October 6, 2014
There are several ways to look at motivation, and of course many books have been written about it. In this brief blog I'd like to focus on one of the simplest ways to look at this topic, pain or gain. At a later time I'll write more about other ways of thinking about motivation, but this one has been around almost as long as the human race. You can read more about this at Tim Elmore's website http://growingleaders.com/blog/two-greatest-motivators-students/.
Simply put, we do things to either avoid pain or receive gain. Stepping on a nail makes me more cautious when I'm around construction material. Getting a speeding ticket causes me to slow down, at least temporarily. Some insurance companies offer lower rates for avoiding a speeding ticket, and that may cause me to change my driving habit in an attempt to receive this gain. Likewise, I may set a goal for myself and change my behaviors to achieve this goal. We change behavior to avoid pain or achieve gain.
So applying this to students, the question becomes, do you as a parent know what they want to gain and what they want to avoid. Be careful about answering this question, because the answer changes. We may THINK we know, but as our children grown, they are intrigued by new things in life. Watch, listen, and ask them what they want to have. Help them see that it's not always objects. They may want something intangible, such as a hug or a listening ear from a parent, but are not able to express that. Watch, listen, and ask what makes them afraid. It may be as simple as lightning or as unrealistic as zombies. Often though, the fear is how their parents are getting along or that the other kids in school won't like them. Remind them that you can't change other people. You can only change how you respond to others. In fact when we act to exert control over that which we CAN control, our sphere of influence expands. We actually begin to have control over more of our environment. That may be a hard concept to act upon, but most children really can grasp it.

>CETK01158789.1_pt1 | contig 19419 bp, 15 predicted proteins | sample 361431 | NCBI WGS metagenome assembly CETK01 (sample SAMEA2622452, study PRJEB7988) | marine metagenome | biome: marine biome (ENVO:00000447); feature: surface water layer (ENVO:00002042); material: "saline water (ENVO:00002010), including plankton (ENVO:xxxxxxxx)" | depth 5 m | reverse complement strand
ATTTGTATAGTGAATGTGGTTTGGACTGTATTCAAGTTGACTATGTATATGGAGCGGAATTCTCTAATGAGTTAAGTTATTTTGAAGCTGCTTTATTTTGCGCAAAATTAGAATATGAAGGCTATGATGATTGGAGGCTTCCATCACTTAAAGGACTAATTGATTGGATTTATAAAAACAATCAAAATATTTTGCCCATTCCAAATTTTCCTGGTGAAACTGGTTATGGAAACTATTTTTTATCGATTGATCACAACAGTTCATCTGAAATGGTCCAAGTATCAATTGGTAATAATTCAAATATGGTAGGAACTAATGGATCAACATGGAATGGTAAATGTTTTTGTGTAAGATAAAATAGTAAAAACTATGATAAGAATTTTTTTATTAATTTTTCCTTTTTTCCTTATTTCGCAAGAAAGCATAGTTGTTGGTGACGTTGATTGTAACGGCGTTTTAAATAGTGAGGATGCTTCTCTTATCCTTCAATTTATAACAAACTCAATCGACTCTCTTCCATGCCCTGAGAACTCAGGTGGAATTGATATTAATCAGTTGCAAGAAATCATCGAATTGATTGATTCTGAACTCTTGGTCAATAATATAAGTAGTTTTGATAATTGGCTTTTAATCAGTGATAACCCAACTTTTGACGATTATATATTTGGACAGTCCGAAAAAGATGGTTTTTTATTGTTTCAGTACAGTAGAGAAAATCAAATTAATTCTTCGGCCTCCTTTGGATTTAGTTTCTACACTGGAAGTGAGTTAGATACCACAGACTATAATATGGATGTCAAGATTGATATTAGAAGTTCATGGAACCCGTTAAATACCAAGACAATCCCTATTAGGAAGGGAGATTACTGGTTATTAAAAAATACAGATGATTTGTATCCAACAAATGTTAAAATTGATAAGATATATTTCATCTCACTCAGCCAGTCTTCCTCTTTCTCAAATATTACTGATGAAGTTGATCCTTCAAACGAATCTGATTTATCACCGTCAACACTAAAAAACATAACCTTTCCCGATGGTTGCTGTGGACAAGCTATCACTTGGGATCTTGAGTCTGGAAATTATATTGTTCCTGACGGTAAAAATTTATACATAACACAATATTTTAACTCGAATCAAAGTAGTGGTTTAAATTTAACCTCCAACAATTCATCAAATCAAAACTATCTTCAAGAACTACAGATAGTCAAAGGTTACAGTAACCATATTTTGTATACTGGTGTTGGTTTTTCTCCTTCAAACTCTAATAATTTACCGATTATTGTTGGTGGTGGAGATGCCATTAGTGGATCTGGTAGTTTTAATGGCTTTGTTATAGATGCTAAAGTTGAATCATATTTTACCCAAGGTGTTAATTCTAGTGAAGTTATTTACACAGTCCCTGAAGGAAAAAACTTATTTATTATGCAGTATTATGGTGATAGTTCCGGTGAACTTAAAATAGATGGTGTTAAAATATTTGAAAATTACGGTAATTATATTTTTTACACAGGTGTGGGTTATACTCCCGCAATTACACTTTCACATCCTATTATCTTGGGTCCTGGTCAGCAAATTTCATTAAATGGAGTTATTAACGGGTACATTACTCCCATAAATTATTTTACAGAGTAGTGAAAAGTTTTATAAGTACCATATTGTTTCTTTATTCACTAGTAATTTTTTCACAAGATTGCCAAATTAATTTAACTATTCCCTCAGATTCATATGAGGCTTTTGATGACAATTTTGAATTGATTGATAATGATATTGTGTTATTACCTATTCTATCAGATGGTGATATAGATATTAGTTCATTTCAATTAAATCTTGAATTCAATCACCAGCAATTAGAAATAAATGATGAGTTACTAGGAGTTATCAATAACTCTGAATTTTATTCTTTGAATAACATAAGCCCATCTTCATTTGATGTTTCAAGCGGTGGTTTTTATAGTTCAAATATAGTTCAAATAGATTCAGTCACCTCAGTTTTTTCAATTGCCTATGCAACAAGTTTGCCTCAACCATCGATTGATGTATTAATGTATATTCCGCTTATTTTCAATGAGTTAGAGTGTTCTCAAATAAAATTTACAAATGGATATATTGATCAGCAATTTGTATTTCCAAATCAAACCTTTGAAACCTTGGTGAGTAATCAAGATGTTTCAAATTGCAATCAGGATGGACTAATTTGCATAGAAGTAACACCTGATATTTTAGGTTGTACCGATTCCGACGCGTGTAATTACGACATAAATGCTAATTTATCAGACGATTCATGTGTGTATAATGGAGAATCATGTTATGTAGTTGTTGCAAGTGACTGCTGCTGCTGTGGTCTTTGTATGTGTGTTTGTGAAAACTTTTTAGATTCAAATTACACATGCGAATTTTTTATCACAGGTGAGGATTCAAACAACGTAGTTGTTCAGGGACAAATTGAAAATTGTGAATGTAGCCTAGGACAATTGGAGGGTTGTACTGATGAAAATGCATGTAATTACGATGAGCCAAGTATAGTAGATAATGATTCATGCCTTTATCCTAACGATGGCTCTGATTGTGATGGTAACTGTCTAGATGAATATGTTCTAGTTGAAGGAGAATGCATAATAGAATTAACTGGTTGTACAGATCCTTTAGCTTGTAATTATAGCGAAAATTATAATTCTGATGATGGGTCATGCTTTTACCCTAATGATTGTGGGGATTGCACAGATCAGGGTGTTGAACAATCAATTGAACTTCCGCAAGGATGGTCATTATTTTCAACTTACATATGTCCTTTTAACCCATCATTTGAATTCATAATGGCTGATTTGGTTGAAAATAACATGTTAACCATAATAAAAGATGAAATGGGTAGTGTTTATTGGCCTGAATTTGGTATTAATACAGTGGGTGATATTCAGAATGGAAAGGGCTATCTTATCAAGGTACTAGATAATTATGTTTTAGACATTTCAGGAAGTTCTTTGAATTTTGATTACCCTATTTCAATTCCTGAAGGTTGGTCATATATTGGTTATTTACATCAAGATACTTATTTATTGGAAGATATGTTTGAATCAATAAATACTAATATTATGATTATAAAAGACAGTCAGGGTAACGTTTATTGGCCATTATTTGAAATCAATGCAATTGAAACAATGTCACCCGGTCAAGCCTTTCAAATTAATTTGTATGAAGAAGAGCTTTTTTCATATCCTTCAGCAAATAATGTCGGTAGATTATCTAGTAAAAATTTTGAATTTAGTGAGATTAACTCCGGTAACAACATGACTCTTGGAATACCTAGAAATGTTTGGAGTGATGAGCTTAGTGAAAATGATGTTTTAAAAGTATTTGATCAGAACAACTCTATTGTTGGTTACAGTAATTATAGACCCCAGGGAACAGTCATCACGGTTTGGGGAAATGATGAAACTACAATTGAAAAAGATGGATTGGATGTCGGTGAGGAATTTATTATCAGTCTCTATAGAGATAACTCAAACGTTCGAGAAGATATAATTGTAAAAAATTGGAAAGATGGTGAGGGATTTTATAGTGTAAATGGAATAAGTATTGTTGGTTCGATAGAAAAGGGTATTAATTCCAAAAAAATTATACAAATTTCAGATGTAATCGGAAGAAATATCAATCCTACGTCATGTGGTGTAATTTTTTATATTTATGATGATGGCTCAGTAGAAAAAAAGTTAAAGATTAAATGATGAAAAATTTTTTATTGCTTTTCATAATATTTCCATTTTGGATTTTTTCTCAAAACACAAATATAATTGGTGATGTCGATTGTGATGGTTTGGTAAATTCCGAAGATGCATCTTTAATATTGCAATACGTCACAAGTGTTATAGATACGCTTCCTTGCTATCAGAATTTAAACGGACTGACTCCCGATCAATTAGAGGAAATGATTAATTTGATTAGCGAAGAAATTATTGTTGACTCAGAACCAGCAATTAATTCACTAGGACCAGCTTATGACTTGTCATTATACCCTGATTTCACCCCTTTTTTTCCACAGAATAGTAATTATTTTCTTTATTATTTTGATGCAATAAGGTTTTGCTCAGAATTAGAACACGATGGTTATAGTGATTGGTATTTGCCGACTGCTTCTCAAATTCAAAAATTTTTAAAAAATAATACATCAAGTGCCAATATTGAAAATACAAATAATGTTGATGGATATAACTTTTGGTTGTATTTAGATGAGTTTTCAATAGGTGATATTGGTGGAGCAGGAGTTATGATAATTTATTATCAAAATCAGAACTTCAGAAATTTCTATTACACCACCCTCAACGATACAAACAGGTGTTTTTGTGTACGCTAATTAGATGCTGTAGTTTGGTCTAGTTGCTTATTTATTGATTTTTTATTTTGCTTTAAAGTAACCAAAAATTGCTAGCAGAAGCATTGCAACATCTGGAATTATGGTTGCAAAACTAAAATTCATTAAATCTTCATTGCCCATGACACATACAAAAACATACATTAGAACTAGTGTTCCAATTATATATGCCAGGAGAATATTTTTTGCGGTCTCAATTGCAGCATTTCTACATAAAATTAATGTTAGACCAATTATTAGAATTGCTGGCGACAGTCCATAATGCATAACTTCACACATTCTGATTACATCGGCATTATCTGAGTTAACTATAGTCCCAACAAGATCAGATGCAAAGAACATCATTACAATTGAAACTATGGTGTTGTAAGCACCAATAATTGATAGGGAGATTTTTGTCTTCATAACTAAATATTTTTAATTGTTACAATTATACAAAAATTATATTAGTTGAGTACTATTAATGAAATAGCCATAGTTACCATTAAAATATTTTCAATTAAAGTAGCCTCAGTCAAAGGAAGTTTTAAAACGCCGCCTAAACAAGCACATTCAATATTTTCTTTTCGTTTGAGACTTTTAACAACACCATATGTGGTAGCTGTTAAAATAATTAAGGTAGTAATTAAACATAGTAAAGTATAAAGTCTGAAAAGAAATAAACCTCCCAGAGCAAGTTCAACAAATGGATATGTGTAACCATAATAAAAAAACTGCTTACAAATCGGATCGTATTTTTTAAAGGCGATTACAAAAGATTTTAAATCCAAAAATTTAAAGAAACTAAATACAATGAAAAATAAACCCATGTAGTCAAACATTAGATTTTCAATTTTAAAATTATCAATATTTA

In short watch, listen, and talk to your kids. Get to know what makes them afraid and what they want. Help them understand what they can do to move toward what they want and away from their fear. Help them understand what they control and what they don't. As you do this you will be a real blessing to your children. And last but not least, teach them to pray for the wisdom and strength that comes only from God, our Heavenly Father.
In His Service,
Tim Miesner, Principal